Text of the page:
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This eBook from the Gutenberg Project consists of approximately 307 pages of information about Kincaid's Battery.

Not known of his keepers by that name, though as the famous Major Kincaid of Kincaid’s Battery (the latter at Mobile with new guns), all July and August he had been of those who looked down from such windows; looked down often and long, yet never descried one rippling fold of one gossamer flounce of a single specimen of those far-compassionated “ladies of New Orleans,” one of whom, all that same time, was Anna Callender.  No proved spy, she, no incarcerated prisoner, yet the most gravely warned, though gentlest, suspect in all the recalcitrant city.

Neither in those sixty days had Anna seen him.  The blue sentries let no one pass in sight of that sort of windows.  “Permit?” She had not sought it, Some one in gold lace called her “blamed lucky” to enjoy the ordinary permissions accorded Tom, Dick, and Harry.  Indeed Tom, Dick, and Harry were freer than she.  By reason of hints caught from her in wanderings of her mind on the boat, in dreams of a great service to be done for Dixie, the one spot where she most yearned to go and to be was forbidden her, and not yet had she been allowed to rest her hungry eyes on Callender House.  Worse than idle, therefore, perilous for both of them and for any dream of great service, would it have been even to name the name of Hilary Kincaid.

What torture the double ban, the two interlocked privations!  Yonder a city, little sister of New Orleans, still mutely hoping to be saved, here Hilary alive again, though Anna still unwitting whether she should love and live or doubt and die.  Yet what would they say when they should meet?  How could either explain?  Surely, we think, love would have found a way; but while beyond each other’s sight and hearing, no way could Hilary, at least, descry.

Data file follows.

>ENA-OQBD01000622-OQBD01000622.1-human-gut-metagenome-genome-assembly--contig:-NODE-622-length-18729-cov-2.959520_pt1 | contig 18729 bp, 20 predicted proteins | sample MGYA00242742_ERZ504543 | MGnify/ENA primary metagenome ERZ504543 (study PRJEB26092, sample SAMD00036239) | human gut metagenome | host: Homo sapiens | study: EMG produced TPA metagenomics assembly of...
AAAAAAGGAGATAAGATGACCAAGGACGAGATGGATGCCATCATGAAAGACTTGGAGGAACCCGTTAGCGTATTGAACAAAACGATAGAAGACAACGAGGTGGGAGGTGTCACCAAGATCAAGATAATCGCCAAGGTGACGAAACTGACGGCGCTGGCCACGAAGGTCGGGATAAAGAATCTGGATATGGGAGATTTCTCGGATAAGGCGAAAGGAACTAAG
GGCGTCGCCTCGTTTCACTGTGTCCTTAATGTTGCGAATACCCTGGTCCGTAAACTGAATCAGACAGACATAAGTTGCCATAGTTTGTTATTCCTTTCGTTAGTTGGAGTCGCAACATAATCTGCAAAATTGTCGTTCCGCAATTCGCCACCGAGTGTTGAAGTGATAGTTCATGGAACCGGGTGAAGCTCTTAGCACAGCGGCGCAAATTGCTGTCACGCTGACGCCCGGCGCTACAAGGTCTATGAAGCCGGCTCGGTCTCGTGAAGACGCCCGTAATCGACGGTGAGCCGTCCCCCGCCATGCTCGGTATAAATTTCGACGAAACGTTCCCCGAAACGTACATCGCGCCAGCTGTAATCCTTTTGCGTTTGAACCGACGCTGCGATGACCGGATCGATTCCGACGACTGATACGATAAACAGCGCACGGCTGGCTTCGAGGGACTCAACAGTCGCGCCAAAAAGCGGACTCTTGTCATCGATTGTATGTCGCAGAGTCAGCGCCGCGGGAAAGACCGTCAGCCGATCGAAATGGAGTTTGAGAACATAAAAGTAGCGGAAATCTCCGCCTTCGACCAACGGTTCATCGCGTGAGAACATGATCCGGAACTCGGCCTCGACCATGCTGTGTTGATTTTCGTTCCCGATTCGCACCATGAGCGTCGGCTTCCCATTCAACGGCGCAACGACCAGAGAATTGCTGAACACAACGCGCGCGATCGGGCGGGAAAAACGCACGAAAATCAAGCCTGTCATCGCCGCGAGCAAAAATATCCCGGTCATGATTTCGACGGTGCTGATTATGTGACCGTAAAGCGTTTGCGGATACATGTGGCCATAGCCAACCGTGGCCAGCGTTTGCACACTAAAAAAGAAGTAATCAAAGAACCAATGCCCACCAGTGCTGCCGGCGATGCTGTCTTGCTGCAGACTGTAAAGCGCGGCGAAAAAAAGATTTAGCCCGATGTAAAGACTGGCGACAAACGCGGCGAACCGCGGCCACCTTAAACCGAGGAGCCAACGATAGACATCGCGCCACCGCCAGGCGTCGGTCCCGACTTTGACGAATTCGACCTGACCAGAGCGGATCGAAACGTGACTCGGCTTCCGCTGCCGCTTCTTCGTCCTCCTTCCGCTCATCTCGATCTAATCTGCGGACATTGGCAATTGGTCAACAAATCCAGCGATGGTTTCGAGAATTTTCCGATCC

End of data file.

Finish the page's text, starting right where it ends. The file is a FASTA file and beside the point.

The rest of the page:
To him it seemed impossible to speak to her—­even to Fred Greenleaf had Fred been there!—­without betraying another maiden, one who had sealed his lips forever by confessing a heart which had as much—­had more right to love than he to live.  True, Anna, above all, had right to live, to love, to know; but in simplest honor to commonest manhood, in simplest manhood’s honor to all womankind, to Flora, to Anna herself, this knowledge should come from any other human tongue rather than from his.  From Anna he needed no explanation.  That most mysteriously she should twice have defaulted as keeper of sacred treasure; that she stood long accused, by those who would most gladly have scouted the charge, of leanings to another suitor, a suitor in the blue, and of sympathies, nay, services, treasonous to the ragged standards of the gray; that he had himself found her in the enemy’s lines, carried there by her own steps, and accepting captivity without a murmur, ah, what were such light-as-air trials of true love’s faith while she was still Anna Callender, that Anna from whom one breath saying, “I am true,” would outweigh all a world could show or surmise in accusation?

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